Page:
the Inkblot

To post or not to post

According+to+a+survey+of+115+students+from+Jan.+7+to+Jan.+14%2C+2019%2C+82.6+percent+of+students+have+not+gotten+in+trouble+for+something+they+posted+online.+https%3A%2F%2Fcreativecommons.org%2Flicenses%2Fby%2F2.0%2F
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To post or not to post

According to a survey of 115 students from Jan. 7 to Jan. 14, 2019, 82.6 percent of students have not gotten in trouble for something they posted online. https://creativecommons.org/licenses/by/2.0/

According to a survey of 115 students from Jan. 7 to Jan. 14, 2019, 82.6 percent of students have not gotten in trouble for something they posted online. https://creativecommons.org/licenses/by/2.0/

Creative Commons Photo Courtesy of Instagram

According to a survey of 115 students from Jan. 7 to Jan. 14, 2019, 82.6 percent of students have not gotten in trouble for something they posted online. https://creativecommons.org/licenses/by/2.0/

Creative Commons Photo Courtesy of Instagram

Creative Commons Photo Courtesy of Instagram

According to a survey of 115 students from Jan. 7 to Jan. 14, 2019, 82.6 percent of students have not gotten in trouble for something they posted online. https://creativecommons.org/licenses/by/2.0/

Kaitlyn Delaney

When colleges perform routine background checks of applicants, they look for education history, employment history, criminal records and now, social media. According to a study conducted by Kaplan Test Prep, 68 percent of colleges believe searching social media during the admissions process is “fair game.”

Senior Allie Beekman of Neptune is cautious of her social media posts for this reason.

“I want to know that when they look at my social media profiles they’re seeing a positive image that will help, or at least not hurt, my application,” Beekman said. “Sometimes it seems like the smallest things have a huge impact on applications.”

In June 2017, ten incoming Harvard students had their admissions revoked after their racially offensive private Facebook messages surfaced. According to Vice, the students sent these messages in a group chat of roughly 100 students in Harvard’s Class of 2021. When the messages surfaced, Harvard officials reviewed them and informed the ten students of their loss of admission.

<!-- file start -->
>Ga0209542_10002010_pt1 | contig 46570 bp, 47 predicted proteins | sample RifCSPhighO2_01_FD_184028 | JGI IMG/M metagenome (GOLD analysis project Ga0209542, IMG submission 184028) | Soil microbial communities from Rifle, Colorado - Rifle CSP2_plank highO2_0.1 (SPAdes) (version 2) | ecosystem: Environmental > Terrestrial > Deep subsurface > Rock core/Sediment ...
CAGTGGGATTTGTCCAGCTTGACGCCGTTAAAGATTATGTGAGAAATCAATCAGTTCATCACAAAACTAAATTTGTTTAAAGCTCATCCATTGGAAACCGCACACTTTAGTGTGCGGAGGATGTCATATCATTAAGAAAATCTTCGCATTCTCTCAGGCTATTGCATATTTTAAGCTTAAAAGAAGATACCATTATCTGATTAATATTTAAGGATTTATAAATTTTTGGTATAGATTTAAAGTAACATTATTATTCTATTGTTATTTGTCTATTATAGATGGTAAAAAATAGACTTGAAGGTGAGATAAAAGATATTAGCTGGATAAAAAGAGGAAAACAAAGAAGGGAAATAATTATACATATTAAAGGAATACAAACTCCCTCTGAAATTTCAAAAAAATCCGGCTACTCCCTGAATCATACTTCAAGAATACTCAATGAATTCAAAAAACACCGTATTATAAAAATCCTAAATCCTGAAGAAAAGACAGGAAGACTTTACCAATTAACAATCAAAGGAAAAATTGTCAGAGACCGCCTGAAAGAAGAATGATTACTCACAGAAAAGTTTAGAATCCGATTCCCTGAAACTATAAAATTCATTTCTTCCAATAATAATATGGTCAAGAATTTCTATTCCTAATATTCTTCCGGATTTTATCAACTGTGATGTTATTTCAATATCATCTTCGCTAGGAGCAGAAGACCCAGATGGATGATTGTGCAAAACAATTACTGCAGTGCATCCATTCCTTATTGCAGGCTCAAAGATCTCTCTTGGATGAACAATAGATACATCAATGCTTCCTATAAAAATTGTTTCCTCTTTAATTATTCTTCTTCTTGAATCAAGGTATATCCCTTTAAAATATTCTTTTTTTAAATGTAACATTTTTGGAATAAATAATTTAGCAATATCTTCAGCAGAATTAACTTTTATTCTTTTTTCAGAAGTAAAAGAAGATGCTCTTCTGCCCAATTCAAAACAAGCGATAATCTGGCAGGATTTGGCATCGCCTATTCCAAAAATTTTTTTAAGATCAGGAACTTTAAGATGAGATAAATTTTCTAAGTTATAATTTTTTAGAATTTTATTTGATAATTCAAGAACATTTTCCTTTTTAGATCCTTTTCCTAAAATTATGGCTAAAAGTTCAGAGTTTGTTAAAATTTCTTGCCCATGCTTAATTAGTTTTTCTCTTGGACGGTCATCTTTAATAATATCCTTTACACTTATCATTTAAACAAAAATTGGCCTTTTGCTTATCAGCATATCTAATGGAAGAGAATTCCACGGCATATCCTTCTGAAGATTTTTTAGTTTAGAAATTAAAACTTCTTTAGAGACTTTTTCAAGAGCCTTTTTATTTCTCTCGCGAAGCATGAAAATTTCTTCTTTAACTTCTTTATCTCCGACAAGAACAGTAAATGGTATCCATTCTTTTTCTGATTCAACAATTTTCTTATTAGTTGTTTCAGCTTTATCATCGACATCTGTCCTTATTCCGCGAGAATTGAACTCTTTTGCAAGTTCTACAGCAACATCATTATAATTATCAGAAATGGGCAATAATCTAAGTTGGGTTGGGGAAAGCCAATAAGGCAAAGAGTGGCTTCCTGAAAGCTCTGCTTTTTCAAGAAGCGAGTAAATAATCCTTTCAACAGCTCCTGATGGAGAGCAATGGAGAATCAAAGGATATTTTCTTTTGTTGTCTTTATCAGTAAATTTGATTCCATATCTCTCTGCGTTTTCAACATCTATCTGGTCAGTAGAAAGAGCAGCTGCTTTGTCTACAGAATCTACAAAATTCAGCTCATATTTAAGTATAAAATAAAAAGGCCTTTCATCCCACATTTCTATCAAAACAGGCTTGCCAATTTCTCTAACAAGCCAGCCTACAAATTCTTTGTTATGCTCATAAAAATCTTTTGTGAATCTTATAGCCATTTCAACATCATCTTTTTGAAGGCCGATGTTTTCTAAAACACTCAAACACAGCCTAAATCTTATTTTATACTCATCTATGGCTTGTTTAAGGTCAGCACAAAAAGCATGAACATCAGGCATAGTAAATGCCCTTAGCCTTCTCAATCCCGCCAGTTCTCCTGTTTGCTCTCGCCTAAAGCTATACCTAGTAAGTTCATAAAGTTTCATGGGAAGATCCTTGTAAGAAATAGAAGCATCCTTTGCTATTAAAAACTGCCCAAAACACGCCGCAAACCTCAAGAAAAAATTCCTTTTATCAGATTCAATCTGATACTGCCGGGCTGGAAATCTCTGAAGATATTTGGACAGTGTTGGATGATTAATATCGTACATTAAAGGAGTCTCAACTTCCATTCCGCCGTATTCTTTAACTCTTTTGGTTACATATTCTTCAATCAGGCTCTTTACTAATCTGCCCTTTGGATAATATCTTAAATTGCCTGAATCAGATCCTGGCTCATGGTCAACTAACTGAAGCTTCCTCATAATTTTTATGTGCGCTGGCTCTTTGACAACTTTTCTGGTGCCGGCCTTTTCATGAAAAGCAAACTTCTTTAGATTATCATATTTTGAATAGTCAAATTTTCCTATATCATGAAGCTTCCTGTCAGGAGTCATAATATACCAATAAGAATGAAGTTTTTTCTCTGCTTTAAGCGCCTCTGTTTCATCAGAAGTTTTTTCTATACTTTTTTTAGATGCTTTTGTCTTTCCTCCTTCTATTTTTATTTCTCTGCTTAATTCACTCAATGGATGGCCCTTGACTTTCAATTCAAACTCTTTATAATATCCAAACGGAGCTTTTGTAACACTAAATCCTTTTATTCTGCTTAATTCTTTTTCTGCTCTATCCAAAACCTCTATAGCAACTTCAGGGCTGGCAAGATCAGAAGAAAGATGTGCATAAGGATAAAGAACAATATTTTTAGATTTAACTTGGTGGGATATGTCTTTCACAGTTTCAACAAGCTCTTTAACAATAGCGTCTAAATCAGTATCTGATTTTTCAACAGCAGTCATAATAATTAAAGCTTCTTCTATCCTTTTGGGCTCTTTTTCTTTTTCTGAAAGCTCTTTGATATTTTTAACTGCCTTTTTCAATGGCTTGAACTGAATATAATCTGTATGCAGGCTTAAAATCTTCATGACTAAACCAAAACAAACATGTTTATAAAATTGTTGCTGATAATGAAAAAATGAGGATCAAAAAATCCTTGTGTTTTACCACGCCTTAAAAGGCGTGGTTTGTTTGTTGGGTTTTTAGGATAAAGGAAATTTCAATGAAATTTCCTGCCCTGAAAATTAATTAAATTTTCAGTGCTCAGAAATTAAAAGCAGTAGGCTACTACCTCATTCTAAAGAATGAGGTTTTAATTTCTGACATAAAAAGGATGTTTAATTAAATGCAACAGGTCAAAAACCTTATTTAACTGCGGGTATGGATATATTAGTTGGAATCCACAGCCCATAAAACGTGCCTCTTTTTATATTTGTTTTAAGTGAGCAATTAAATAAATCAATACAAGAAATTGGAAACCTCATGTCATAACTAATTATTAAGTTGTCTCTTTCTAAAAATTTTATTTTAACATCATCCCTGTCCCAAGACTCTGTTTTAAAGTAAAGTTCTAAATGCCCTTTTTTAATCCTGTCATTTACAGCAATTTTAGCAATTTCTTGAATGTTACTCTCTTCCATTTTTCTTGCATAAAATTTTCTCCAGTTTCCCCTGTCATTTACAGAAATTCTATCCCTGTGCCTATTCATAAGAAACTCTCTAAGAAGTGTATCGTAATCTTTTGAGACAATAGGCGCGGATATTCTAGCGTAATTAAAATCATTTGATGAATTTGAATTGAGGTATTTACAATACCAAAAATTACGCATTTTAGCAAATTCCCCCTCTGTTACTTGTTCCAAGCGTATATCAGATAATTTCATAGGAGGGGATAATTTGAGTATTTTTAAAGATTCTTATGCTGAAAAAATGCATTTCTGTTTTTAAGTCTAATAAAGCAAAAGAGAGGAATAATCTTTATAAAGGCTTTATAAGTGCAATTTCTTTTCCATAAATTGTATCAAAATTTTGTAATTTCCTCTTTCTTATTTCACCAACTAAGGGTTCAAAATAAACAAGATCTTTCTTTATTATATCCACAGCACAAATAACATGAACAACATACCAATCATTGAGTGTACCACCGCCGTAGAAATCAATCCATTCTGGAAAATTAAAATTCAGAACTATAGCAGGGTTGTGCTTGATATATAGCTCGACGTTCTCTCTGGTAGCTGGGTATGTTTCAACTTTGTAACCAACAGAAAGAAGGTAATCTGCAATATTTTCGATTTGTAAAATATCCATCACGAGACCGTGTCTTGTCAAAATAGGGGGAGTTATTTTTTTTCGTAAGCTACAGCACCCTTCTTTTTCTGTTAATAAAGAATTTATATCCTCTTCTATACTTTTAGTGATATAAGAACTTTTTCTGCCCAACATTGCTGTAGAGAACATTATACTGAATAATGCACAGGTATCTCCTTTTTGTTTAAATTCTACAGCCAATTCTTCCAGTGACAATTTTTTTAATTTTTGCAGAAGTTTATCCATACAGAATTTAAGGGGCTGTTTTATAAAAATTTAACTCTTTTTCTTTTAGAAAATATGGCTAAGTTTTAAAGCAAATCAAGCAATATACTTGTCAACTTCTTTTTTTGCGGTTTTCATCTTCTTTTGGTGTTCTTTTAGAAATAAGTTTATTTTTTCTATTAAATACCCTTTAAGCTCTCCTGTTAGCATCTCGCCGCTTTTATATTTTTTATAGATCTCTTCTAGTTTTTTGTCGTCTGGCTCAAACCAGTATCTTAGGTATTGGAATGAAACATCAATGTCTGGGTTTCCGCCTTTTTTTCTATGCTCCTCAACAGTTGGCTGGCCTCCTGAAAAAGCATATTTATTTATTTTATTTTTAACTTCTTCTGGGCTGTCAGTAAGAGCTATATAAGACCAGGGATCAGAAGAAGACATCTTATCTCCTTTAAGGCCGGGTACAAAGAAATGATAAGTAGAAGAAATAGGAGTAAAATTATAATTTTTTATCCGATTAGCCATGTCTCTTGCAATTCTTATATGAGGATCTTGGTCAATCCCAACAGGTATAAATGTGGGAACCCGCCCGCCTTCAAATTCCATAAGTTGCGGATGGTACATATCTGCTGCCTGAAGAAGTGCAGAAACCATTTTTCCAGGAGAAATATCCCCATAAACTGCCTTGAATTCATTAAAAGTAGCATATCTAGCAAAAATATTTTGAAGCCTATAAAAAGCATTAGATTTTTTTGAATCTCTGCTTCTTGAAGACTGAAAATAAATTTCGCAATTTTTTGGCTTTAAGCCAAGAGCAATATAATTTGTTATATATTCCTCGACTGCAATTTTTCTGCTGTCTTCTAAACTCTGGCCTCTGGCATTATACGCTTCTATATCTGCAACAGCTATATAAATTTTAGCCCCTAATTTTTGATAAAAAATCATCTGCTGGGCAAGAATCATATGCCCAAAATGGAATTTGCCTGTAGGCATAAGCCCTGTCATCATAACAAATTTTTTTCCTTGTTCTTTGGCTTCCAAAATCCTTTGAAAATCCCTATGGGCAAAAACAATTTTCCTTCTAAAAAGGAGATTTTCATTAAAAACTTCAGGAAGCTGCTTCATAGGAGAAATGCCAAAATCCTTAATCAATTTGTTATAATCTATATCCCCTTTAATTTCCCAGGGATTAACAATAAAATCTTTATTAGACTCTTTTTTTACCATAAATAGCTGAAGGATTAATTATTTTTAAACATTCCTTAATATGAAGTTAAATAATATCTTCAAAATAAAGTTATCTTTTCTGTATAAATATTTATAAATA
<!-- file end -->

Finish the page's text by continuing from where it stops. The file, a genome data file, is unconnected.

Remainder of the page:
But, social media isn’t just a concern when it comes to applying to schools. According to Cision PR Newswire, 70 percent of employers conduct similar social media background checks on prospective employees to learn more about their social standings and media presence.

Employers expect that candidates have a positive social media presence, and they are less likely to be called back for an interview if they don’t. In fact, 57 percent of employers have found content online that has stopped them from hiring someone, according to Cision.

According to Workopolis, Yelp employee Talia Jane took to social media to share a seemingly harmless complaint in 2016; Jane felt she was being paid too low. In a public and open letter online, she claimed that, after spending 80 percent of her income on rent, she was unable to afford heating and groceries and was being consumed by her debt. The CEO of Yelp let her go from her position shortly after discovering the post.

Content posted online lives there forever and may find its way to college admissions boards and employers. If a post is considered offensive, insensitive, or unprofessional, it could result in denial or withdrawal of admissions or employment.

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